Banjul takes its name from the Mandé people who gathered specific fibres on the island, which were used in the manufacture of ropes. Bang julo is the Mandinka (Mande) word for rope fibre. The mispronunciation led to the word Banjul.
In 1651 Banjul was leased by The Duke of Courland and Semigallia (German: Herzog von Kurland und Semgallen) from the King of Kombo, as part of the Couronian colonization.
In 1816, Alexander Grant, the British commandant, founded Banjul as a trading post and base for suppressing the slave trade. The British renamed Banjul Island as St. Mary's Island and first named Bathurst after The 3rd Earl Bathurst, Secretary of State for War and the Colonies at the time. The name was changed to Banjul in 1973.
On 22 July 1994, Banjul was the scene of a bloodless military coup d'état in which President Dawda Jawara was overthrown and replaced by Yahya Jammeh. To commemorate this event, Arch 22 was built as an entrance portal to the capital. The gate is 35 metres tall and stands at the centre of an open square. It houses a textile museum.
Attractions in the city include the Gambian National Museum, the Albert Market, Banjul State House, Banjul Court House, African Heritage Museum, two cathedrals and several major mosques.
Banjul is the destination of the Plymouth-Banjul Challenge, a charity road rally.
Banjul is the country's economic and administrative centre and includes the Central Bank of the Gambia. Peanut processing is the country's principal industry, but beeswax, palm wood, palm oil, and skins and hides are also shipped from the port of Banjul.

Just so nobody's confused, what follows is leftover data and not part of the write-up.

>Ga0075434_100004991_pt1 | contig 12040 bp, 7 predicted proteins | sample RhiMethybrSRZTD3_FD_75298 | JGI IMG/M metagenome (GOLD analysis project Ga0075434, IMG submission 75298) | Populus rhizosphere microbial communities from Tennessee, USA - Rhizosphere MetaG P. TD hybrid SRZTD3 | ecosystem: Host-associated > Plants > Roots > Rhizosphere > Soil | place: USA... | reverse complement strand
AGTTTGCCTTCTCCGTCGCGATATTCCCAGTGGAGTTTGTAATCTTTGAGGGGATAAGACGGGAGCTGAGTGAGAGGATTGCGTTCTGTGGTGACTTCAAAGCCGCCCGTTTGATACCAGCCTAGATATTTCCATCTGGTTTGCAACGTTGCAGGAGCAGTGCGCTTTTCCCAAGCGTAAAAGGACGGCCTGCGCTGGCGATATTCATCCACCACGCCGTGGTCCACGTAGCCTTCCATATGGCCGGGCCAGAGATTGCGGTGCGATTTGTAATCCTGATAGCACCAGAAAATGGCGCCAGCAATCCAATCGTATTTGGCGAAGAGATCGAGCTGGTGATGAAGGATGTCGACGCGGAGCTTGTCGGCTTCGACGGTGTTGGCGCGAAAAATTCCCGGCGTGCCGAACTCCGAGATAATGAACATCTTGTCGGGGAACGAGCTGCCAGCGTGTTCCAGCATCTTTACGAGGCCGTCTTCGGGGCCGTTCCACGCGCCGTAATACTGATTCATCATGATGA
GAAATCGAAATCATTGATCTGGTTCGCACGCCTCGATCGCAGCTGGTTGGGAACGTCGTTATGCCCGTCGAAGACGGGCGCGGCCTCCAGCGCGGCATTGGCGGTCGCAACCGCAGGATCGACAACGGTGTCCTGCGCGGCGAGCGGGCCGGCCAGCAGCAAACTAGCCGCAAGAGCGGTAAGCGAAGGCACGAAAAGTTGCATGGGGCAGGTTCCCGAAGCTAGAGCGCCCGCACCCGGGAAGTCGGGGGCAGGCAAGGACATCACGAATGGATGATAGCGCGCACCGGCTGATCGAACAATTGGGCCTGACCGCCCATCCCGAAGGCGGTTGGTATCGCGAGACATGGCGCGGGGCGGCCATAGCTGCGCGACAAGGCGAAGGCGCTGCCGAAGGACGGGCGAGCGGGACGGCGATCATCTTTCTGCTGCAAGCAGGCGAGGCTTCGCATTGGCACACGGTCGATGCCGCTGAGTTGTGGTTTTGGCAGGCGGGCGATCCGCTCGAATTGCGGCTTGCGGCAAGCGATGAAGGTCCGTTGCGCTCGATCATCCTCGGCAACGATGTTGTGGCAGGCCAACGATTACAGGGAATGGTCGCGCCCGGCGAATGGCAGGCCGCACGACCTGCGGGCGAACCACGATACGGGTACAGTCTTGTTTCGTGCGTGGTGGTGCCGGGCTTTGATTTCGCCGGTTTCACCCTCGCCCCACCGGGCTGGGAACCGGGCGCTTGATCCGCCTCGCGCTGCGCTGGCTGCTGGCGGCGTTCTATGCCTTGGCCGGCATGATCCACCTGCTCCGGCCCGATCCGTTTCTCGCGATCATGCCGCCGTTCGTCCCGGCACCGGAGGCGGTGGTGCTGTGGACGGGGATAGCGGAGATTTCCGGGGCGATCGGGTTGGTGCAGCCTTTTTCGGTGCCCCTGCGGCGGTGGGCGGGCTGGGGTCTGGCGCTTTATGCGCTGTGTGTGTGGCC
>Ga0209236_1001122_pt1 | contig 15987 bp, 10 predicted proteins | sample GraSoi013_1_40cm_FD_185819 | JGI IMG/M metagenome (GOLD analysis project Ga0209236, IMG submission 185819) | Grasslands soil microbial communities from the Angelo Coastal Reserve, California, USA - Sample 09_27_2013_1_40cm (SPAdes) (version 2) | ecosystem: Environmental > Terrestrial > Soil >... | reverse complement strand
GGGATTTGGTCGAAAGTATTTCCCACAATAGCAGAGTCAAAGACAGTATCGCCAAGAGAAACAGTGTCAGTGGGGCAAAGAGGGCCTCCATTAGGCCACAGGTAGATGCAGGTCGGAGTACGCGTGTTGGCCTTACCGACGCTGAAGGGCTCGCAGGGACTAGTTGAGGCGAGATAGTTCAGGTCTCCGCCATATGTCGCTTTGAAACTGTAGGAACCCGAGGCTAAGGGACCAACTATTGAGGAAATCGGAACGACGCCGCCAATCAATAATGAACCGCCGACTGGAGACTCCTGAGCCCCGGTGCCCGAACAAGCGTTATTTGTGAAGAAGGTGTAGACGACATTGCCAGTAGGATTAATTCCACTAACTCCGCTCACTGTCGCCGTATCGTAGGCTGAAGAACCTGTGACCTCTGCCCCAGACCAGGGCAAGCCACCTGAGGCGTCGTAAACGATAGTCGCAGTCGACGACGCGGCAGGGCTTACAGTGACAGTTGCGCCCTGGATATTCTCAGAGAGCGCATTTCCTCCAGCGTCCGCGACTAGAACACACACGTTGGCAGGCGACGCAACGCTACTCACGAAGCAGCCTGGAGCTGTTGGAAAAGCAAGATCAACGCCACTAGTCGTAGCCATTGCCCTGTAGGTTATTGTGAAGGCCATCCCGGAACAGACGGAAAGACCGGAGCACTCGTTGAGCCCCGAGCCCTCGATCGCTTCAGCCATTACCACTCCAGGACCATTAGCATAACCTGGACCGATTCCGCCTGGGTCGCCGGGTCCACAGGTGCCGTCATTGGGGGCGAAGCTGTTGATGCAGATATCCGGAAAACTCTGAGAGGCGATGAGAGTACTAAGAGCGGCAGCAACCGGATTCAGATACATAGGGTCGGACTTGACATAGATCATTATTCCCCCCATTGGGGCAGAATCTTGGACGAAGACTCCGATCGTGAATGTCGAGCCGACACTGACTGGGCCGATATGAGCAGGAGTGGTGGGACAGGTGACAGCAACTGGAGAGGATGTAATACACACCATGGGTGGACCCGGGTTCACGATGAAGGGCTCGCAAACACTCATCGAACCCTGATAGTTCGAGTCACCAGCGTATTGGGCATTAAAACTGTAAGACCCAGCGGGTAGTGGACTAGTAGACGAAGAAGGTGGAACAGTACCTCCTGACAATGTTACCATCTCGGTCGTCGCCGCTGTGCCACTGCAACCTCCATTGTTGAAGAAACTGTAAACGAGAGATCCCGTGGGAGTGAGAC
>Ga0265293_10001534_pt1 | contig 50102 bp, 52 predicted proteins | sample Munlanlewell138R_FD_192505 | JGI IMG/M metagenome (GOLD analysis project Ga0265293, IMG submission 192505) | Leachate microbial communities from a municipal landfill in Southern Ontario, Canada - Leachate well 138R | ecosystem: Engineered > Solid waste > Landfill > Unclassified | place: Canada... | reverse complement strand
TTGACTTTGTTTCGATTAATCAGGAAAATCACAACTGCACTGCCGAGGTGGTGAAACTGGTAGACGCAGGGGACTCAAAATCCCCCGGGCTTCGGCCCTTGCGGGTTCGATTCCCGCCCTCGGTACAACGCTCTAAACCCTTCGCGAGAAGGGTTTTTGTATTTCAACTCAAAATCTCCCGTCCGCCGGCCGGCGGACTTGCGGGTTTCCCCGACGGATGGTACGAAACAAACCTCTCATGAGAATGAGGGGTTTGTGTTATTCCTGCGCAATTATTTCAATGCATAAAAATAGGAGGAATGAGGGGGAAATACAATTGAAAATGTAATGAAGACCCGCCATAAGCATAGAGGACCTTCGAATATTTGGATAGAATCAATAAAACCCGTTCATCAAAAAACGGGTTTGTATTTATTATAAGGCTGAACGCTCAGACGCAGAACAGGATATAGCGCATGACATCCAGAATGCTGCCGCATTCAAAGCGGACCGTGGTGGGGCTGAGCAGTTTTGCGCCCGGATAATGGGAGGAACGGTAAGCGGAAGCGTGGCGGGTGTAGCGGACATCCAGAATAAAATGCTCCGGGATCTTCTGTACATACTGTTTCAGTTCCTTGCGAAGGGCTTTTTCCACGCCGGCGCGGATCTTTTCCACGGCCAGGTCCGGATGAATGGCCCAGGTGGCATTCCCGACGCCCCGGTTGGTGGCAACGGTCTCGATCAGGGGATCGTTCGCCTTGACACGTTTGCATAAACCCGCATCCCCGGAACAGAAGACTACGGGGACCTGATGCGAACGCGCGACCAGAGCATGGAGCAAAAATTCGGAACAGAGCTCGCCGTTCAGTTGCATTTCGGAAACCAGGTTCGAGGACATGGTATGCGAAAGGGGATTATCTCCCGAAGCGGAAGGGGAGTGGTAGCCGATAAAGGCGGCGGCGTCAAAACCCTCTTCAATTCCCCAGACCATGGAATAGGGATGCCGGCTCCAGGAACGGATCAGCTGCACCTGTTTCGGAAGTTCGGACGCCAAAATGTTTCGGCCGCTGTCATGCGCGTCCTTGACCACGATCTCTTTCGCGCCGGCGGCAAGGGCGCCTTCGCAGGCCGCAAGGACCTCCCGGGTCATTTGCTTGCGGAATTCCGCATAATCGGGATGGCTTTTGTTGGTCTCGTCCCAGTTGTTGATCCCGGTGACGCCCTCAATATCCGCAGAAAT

Banjul is also the home of the Gambia Technical Training Institute. GTTI is currently engaged in a partnership with non-profit organization Power Up Gambia to develop a solar energy training program.
Banjul has a very warm climate year round. Under the Köppen climate classification, Banjul features a tropical wet and dry climate. The city features a lengthy dry season, spanning from November to June and a relatively short wet season covering the remaining four months. However, during those four months, Banjul tends to see heavy precipitation. August is usually the rainiest month, with on average 500 mm of precipitation falling. Temperatures are somewhat constant, though it tends to be slightly cooler during the wet season than the dry season.
According to a Gambian government minister, Banjul is at risk of submerging under water by a metre rise in sea levels as a result of climate change and global warming.
As of May 2014, ferries sail regularly from Banjul across the River Gambia to Barra. The city is served by the Banjul International Airport. Banjul is on the Trans–West African Coastal Highway connecting it to Dakar and Bissau, and will eventually provide a paved highway link to 11 other nations of the Economic Community of West African States (ECOWAS).
Banjul Division (Greater Banjul Area) is divided into two districts: